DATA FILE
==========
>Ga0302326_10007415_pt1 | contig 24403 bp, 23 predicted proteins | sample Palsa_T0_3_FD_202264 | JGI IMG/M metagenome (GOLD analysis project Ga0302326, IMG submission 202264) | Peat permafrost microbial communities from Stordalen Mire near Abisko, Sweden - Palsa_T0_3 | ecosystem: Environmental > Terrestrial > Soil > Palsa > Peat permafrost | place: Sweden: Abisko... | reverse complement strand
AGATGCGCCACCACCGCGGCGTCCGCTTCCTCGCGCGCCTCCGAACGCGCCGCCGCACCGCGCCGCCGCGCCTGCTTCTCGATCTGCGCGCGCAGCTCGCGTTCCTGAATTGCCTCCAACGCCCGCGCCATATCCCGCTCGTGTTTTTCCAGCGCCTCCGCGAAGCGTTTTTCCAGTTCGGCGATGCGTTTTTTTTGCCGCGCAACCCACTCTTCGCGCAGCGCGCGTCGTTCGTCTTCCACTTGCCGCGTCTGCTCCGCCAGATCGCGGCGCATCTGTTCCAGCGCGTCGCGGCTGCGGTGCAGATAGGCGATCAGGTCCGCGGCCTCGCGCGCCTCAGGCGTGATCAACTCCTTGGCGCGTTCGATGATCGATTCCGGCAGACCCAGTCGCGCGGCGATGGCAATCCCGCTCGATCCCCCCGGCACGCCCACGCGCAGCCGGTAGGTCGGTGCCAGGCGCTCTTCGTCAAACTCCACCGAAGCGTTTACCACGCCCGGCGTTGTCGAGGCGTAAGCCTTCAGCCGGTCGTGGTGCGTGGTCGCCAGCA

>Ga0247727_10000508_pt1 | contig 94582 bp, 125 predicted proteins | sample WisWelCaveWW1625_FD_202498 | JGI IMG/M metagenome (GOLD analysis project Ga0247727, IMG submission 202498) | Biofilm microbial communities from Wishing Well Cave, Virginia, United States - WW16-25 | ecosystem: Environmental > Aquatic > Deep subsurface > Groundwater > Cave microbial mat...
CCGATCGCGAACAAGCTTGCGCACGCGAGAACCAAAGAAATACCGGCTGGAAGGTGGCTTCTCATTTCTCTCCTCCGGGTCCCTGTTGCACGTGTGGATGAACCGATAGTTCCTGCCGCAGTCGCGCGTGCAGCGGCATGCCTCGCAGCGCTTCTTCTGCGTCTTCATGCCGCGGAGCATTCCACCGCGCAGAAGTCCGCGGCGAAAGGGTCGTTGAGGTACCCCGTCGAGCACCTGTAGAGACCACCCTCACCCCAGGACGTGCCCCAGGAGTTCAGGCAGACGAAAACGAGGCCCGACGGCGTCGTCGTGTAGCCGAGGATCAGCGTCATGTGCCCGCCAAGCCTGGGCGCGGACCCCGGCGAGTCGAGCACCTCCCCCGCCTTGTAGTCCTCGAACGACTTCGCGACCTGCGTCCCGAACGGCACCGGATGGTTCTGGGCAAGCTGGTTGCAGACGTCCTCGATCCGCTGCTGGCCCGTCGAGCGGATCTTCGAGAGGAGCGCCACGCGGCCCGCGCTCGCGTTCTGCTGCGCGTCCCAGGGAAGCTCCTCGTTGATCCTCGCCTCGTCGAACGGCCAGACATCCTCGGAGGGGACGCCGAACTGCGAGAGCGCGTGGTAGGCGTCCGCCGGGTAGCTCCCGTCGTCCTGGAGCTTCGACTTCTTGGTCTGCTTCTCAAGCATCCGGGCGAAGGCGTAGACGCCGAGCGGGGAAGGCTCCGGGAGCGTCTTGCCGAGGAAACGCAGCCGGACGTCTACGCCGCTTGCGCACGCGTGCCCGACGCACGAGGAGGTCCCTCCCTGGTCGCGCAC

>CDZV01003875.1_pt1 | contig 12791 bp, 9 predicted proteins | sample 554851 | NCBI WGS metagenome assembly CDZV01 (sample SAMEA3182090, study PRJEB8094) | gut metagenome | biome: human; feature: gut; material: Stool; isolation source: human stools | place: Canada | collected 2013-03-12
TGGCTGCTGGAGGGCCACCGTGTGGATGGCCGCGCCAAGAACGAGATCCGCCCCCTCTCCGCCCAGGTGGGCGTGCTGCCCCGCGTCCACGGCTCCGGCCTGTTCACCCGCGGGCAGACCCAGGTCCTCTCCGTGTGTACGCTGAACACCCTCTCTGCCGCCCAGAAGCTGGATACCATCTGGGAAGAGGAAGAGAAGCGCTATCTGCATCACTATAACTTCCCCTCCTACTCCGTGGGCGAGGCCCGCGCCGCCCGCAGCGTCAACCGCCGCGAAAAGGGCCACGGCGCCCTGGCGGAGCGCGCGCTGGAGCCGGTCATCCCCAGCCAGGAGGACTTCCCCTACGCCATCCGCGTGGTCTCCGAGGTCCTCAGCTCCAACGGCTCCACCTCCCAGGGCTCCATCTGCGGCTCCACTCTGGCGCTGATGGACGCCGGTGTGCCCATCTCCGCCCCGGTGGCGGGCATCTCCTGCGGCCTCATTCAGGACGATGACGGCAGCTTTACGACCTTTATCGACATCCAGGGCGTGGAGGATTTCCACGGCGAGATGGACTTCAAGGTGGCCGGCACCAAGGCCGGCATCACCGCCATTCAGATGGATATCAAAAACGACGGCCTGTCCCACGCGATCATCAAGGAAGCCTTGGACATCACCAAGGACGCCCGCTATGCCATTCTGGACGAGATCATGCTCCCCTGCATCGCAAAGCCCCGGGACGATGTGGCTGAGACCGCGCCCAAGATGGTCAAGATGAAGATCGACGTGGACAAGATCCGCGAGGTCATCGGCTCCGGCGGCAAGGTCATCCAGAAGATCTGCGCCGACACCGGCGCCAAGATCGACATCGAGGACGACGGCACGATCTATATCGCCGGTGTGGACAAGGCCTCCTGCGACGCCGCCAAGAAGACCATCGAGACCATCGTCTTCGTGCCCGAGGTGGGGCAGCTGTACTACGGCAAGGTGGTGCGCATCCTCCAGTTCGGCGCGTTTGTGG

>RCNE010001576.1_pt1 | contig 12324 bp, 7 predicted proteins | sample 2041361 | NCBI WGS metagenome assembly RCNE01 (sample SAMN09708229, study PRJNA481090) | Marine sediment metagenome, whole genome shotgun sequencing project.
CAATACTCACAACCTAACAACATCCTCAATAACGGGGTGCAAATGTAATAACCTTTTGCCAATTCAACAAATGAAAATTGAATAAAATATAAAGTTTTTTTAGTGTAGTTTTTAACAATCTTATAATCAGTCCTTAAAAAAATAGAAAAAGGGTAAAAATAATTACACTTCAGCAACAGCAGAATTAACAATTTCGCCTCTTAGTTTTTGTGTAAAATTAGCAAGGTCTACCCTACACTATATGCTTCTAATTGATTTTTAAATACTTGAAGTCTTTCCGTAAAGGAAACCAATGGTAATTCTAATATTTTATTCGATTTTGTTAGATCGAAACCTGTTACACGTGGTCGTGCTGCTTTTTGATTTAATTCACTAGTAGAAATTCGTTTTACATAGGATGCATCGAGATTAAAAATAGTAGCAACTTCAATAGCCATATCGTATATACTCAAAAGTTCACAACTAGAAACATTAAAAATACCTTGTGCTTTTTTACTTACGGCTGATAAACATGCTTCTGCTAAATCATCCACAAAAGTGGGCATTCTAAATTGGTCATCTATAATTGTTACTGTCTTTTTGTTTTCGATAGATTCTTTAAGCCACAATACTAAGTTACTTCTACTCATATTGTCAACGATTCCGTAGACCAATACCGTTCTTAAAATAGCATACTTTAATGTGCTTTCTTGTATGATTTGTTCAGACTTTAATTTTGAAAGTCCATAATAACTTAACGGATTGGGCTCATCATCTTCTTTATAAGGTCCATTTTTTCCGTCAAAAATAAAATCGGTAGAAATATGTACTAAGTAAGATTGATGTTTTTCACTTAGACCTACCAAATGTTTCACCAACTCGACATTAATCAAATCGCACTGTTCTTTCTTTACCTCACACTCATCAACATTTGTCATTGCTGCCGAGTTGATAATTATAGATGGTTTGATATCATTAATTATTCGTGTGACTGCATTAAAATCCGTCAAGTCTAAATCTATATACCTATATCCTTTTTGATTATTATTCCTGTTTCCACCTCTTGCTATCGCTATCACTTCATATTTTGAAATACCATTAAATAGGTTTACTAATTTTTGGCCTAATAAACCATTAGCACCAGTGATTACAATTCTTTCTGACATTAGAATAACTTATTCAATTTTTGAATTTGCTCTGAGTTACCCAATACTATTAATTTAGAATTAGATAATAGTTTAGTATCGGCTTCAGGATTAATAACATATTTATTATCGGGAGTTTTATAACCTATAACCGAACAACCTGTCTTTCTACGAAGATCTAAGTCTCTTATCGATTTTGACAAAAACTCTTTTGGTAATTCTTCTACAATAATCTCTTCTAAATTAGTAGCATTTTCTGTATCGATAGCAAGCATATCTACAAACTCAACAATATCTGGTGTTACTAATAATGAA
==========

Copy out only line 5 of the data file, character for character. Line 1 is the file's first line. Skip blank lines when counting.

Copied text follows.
>CDZV01003875.1_pt1 | contig 12791 bp, 9 predicted proteins | sample 554851 | NCBI WGS metagenome assembly CDZV01 (sample SAMEA3182090, study PRJEB8094) | gut metagenome | biome: human; feature: gut; material: Stool; isolation source: human stools | place: Canada | collected 2013-03-12